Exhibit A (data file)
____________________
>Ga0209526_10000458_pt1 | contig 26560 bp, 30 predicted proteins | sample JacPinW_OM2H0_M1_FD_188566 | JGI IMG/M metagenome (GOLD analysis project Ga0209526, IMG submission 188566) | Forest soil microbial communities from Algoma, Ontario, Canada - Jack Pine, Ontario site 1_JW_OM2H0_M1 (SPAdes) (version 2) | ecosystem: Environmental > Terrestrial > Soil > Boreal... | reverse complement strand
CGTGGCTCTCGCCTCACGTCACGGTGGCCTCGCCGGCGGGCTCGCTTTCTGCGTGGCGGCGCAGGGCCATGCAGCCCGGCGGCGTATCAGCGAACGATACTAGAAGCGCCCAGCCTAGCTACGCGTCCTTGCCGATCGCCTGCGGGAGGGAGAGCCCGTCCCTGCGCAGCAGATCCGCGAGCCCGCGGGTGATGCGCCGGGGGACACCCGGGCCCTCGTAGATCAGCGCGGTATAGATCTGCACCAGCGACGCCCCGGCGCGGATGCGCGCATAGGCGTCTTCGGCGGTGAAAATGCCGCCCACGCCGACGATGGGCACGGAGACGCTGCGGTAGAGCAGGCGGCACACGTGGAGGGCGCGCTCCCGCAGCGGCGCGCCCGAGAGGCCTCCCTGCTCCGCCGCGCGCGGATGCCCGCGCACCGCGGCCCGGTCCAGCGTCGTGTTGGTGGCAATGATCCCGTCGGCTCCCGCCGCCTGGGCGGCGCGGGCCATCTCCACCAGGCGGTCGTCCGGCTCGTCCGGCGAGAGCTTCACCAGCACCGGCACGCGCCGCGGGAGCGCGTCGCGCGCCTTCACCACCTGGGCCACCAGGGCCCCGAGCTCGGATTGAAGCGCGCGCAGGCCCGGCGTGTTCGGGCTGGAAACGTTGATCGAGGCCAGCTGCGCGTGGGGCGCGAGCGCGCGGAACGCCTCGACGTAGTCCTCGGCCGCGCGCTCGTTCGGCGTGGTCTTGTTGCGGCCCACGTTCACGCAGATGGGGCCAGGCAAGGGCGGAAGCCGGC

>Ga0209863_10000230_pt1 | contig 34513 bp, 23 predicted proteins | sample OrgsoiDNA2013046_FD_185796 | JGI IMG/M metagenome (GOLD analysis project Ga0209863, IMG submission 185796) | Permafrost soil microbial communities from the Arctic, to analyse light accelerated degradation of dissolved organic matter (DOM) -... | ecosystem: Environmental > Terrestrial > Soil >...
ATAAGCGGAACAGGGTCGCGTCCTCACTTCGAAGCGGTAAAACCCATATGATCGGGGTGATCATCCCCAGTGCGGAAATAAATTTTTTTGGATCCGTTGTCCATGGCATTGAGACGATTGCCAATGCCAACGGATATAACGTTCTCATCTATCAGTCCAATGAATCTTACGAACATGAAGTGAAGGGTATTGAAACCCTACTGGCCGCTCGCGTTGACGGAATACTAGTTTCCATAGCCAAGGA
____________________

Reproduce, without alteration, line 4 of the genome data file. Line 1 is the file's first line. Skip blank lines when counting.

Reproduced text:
ATAAGCGGAACAGGGTCGCGTCCTCACTTCGAAGCGGTAAAACCCATATGATCGGGGTGATCATCCCCAGTGCGGAAATAAATTTTTTTGGATCCGTTGTCCATGGCATTGAGACGATTGCCAATGCCAACGGATATAACGTTCTCATCTATCAGTCCAATGAATCTTACGAACATGAAGTGAAGGGTATTGAAACCCTACTGGCCGCTCGCGTTGACGGAATACTAGTTTCCATAGCCAAGGA